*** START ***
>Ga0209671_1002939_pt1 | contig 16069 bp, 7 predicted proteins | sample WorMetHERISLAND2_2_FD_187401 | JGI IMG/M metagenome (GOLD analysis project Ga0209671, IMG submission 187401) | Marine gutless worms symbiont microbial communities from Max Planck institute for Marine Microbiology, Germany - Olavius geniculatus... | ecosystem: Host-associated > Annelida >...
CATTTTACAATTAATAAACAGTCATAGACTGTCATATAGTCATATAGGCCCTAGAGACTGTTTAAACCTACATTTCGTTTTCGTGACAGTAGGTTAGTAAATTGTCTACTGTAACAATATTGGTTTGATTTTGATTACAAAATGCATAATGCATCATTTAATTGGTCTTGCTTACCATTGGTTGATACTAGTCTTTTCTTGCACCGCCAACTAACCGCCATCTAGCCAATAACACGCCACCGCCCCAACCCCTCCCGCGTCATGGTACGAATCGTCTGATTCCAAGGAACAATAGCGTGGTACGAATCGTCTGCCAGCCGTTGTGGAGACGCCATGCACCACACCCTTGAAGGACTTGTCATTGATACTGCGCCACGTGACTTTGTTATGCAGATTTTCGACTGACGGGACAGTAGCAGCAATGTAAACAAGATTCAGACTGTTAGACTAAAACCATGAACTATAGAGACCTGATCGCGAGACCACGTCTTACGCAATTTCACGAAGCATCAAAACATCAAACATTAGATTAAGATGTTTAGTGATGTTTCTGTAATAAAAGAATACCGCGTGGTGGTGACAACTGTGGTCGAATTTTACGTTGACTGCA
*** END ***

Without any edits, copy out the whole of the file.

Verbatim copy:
>Ga0209671_1002939_pt1 | contig 16069 bp, 7 predicted proteins | sample WorMetHERISLAND2_2_FD_187401 | JGI IMG/M metagenome (GOLD analysis project Ga0209671, IMG submission 187401) | Marine gutless worms symbiont microbial communities from Max Planck institute for Marine Microbiology, Germany - Olavius geniculatus... | ecosystem: Host-associated > Annelida >...
CATTTTACAATTAATAAACAGTCATAGACTGTCATATAGTCATATAGGCCCTAGAGACTGTTTAAACCTACATTTCGTTTTCGTGACAGTAGGTTAGTAAATTGTCTACTGTAACAATATTGGTTTGATTTTGATTACAAAATGCATAATGCATCATTTAATTGGTCTTGCTTACCATTGGTTGATACTAGTCTTTTCTTGCACCGCCAACTAACCGCCATCTAGCCAATAACACGCCACCGCCCCAACCCCTCCCGCGTCATGGTACGAATCGTCTGATTCCAAGGAACAATAGCGTGGTACGAATCGTCTGCCAGCCGTTGTGGAGACGCCATGCACCACACCCTTGAAGGACTTGTCATTGATACTGCGCCACGTGACTTTGTTATGCAGATTTTCGACTGACGGGACAGTAGCAGCAATGTAAACAAGATTCAGACTGTTAGACTAAAACCATGAACTATAGAGACCTGATCGCGAGACCACGTCTTACGCAATTTCACGAAGCATCAAAACATCAAACATTAGATTAAGATGTTTAGTGATGTTTCTGTAATAAAAGAATACCGCGTGGTGGTGACAACTGTGGTCGAATTTTACGTTGACTGCA